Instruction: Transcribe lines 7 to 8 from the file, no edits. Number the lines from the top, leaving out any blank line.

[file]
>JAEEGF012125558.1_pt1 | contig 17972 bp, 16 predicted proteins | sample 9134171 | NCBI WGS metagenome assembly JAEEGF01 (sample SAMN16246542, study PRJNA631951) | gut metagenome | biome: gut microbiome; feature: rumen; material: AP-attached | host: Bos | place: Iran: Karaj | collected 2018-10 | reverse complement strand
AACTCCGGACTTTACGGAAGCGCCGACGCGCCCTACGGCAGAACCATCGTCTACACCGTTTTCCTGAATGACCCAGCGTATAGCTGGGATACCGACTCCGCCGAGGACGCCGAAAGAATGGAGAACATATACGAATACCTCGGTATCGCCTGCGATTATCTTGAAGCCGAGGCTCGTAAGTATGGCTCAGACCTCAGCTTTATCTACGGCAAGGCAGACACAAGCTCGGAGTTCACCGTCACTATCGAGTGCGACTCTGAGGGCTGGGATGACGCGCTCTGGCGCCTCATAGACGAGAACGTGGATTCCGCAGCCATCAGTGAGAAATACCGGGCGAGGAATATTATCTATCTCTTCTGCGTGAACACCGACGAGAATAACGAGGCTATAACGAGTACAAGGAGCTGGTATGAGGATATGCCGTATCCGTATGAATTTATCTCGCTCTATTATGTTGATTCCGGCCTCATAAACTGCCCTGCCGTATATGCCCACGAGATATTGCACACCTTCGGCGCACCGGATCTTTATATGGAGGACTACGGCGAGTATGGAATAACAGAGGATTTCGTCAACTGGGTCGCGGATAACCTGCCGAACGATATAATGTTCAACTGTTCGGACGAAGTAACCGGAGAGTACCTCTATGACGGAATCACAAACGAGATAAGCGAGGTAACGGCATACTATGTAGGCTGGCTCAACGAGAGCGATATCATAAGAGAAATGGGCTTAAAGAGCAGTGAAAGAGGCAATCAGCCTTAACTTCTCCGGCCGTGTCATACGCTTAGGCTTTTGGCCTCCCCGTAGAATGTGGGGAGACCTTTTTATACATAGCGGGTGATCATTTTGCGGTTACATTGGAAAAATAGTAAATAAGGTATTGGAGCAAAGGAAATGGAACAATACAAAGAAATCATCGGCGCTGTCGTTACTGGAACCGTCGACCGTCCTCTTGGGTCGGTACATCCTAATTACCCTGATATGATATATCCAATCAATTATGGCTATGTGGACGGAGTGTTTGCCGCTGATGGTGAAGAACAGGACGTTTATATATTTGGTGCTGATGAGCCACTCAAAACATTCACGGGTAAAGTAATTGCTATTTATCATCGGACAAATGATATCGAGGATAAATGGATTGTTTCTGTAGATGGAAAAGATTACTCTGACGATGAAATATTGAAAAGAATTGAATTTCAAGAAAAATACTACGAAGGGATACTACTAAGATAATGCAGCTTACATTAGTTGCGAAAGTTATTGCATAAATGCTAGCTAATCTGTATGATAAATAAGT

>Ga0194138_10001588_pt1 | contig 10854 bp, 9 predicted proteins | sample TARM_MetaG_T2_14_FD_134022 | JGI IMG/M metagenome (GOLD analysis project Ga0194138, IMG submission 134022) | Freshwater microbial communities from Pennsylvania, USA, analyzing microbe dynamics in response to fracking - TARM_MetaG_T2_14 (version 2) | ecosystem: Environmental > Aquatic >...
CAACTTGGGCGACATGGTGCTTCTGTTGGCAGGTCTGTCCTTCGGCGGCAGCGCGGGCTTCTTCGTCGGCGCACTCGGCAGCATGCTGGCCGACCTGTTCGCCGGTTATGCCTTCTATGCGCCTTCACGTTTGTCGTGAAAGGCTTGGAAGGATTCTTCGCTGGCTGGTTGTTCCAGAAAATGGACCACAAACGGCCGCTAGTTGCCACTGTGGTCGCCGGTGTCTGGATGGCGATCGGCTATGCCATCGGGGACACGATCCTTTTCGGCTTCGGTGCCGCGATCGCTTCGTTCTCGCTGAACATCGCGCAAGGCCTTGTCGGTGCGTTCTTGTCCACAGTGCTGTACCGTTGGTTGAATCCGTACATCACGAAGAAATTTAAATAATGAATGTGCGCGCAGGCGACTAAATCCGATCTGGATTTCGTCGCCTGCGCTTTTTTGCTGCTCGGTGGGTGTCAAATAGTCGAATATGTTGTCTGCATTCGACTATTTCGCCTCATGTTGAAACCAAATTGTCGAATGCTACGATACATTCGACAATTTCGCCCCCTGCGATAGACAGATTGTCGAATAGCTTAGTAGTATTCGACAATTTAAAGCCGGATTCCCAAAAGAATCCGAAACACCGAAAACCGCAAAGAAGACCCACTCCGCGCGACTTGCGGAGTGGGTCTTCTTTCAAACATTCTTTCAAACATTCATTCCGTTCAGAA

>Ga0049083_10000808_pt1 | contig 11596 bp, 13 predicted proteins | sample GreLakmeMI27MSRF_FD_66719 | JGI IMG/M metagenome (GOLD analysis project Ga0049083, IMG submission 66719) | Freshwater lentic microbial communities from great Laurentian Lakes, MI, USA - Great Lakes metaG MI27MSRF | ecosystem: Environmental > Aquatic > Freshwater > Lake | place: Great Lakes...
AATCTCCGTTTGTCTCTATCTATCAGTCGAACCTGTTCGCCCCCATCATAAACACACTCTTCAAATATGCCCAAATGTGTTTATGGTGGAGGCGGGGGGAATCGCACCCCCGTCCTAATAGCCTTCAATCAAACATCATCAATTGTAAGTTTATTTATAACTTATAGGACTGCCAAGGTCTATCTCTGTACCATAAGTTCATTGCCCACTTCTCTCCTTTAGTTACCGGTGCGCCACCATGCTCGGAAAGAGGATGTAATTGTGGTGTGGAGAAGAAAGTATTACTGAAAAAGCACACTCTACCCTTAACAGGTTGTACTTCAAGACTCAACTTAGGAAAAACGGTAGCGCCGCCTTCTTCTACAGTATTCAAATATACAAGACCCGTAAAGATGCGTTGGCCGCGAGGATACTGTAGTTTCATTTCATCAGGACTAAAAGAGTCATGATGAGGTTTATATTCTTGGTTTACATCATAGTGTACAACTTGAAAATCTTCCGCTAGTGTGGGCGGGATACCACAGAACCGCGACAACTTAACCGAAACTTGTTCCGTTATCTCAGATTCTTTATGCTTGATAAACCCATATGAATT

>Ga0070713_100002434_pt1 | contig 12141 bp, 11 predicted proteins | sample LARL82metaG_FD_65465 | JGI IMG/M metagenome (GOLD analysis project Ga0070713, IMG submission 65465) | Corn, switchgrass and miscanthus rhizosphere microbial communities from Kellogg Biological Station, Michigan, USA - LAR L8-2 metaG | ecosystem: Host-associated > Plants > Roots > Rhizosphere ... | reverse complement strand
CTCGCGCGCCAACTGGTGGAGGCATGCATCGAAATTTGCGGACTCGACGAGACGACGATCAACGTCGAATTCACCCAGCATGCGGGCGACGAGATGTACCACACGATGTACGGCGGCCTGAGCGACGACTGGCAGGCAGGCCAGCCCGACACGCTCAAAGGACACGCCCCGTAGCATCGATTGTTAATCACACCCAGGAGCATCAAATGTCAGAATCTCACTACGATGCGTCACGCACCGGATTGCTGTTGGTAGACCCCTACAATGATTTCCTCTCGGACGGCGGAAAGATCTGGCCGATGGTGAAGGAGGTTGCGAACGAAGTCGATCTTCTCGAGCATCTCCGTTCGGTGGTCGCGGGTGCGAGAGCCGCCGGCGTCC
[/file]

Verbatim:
>Ga0070713_100002434_pt1 | contig 12141 bp, 11 predicted proteins | sample LARL82metaG_FD_65465 | JGI IMG/M metagenome (GOLD analysis project Ga0070713, IMG submission 65465) | Corn, switchgrass and miscanthus rhizosphere microbial communities from Kellogg Biological Station, Michigan, USA - LAR L8-2 metaG | ecosystem: Host-associated > Plants > Roots > Rhizosphere ... | reverse complement strand
CTCGCGCGCCAACTGGTGGAGGCATGCATCGAAATTTGCGGACTCGACGAGACGACGATCAACGTCGAATTCACCCAGCATGCGGGCGACGAGATGTACCACACGATGTACGGCGGCCTGAGCGACGACTGGCAGGCAGGCCAGCCCGACACGCTCAAAGGACACGCCCCGTAGCATCGATTGTTAATCACACCCAGGAGCATCAAATGTCAGAATCTCACTACGATGCGTCACGCACCGGATTGCTGTTGGTAGACCCCTACAATGATTTCCTCTCGGACGGCGGAAAGATCTGGCCGATGGTGAAGGAGGTTGCGAACGAAGTCGATCTTCTCGAGCATCTCCGTTCGGTGGTCGCGGGTGCGAGAGCCGCCGGCGTCC